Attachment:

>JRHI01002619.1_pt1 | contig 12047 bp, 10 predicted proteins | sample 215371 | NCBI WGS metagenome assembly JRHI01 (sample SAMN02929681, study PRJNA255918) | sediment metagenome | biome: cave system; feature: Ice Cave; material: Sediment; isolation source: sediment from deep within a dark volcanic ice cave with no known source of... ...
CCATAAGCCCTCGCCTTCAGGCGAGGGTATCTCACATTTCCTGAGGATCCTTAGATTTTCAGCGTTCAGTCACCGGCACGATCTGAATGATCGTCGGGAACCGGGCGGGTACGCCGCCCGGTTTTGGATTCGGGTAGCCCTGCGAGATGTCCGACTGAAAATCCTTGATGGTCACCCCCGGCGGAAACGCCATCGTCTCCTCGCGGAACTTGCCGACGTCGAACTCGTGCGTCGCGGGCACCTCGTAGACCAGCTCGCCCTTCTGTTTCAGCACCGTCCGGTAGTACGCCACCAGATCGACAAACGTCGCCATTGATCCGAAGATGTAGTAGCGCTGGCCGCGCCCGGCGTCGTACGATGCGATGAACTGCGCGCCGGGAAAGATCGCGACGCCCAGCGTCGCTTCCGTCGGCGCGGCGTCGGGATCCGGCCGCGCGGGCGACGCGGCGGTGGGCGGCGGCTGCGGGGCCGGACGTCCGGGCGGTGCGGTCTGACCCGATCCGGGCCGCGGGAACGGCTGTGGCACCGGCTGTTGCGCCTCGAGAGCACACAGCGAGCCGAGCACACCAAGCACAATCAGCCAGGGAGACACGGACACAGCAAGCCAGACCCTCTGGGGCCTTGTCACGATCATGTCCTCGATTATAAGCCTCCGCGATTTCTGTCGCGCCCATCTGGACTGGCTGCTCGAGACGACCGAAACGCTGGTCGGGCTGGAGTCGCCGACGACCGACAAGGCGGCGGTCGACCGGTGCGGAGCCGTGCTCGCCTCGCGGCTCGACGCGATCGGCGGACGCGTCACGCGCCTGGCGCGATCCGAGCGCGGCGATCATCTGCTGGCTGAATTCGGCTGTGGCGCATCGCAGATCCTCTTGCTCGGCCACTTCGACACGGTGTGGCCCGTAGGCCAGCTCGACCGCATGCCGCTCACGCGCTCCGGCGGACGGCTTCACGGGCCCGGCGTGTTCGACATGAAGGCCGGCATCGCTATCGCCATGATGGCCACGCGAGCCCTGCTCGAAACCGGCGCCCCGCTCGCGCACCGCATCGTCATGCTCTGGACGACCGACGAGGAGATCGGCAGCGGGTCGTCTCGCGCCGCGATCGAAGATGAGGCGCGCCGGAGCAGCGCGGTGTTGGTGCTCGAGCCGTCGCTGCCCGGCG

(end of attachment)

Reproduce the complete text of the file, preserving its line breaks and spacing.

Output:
>JRHI01002619.1_pt1 | contig 12047 bp, 10 predicted proteins | sample 215371 | NCBI WGS metagenome assembly JRHI01 (sample SAMN02929681, study PRJNA255918) | sediment metagenome | biome: cave system; feature: Ice Cave; material: Sediment; isolation source: sediment from deep within a dark volcanic ice cave with no known source of... ...
CCATAAGCCCTCGCCTTCAGGCGAGGGTATCTCACATTTCCTGAGGATCCTTAGATTTTCAGCGTTCAGTCACCGGCACGATCTGAATGATCGTCGGGAACCGGGCGGGTACGCCGCCCGGTTTTGGATTCGGGTAGCCCTGCGAGATGTCCGACTGAAAATCCTTGATGGTCACCCCCGGCGGAAACGCCATCGTCTCCTCGCGGAACTTGCCGACGTCGAACTCGTGCGTCGCGGGCACCTCGTAGACCAGCTCGCCCTTCTGTTTCAGCACCGTCCGGTAGTACGCCACCAGATCGACAAACGTCGCCATTGATCCGAAGATGTAGTAGCGCTGGCCGCGCCCGGCGTCGTACGATGCGATGAACTGCGCGCCGGGAAAGATCGCGACGCCCAGCGTCGCTTCCGTCGGCGCGGCGTCGGGATCCGGCCGCGCGGGCGACGCGGCGGTGGGCGGCGGCTGCGGGGCCGGACGTCCGGGCGGTGCGGTCTGACCCGATCCGGGCCGCGGGAACGGCTGTGGCACCGGCTGTTGCGCCTCGAGAGCACACAGCGAGCCGAGCACACCAAGCACAATCAGCCAGGGAGACACGGACACAGCAAGCCAGACCCTCTGGGGCCTTGTCACGATCATGTCCTCGATTATAAGCCTCCGCGATTTCTGTCGCGCCCATCTGGACTGGCTGCTCGAGACGACCGAAACGCTGGTCGGGCTGGAGTCGCCGACGACCGACAAGGCGGCGGTCGACCGGTGCGGAGCCGTGCTCGCCTCGCGGCTCGACGCGATCGGCGGACGCGTCACGCGCCTGGCGCGATCCGAGCGCGGCGATCATCTGCTGGCTGAATTCGGCTGTGGCGCATCGCAGATCCTCTTGCTCGGCCACTTCGACACGGTGTGGCCCGTAGGCCAGCTCGACCGCATGCCGCTCACGCGCTCCGGCGGACGGCTTCACGGGCCCGGCGTGTTCGACATGAAGGCCGGCATCGCTATCGCCATGATGGCCACGCGAGCCCTGCTCGAAACCGGCGCCCCGCTCGCGCACCGCATCGTCATGCTCTGGACGACCGACGAGGAGATCGGCAGCGGGTCGTCTCGCGCCGCGATCGAAGATGAGGCGCGCCGGAGCAGCGCGGTGTTGGTGCTCGAGCCGTCGCTGCCCGGCG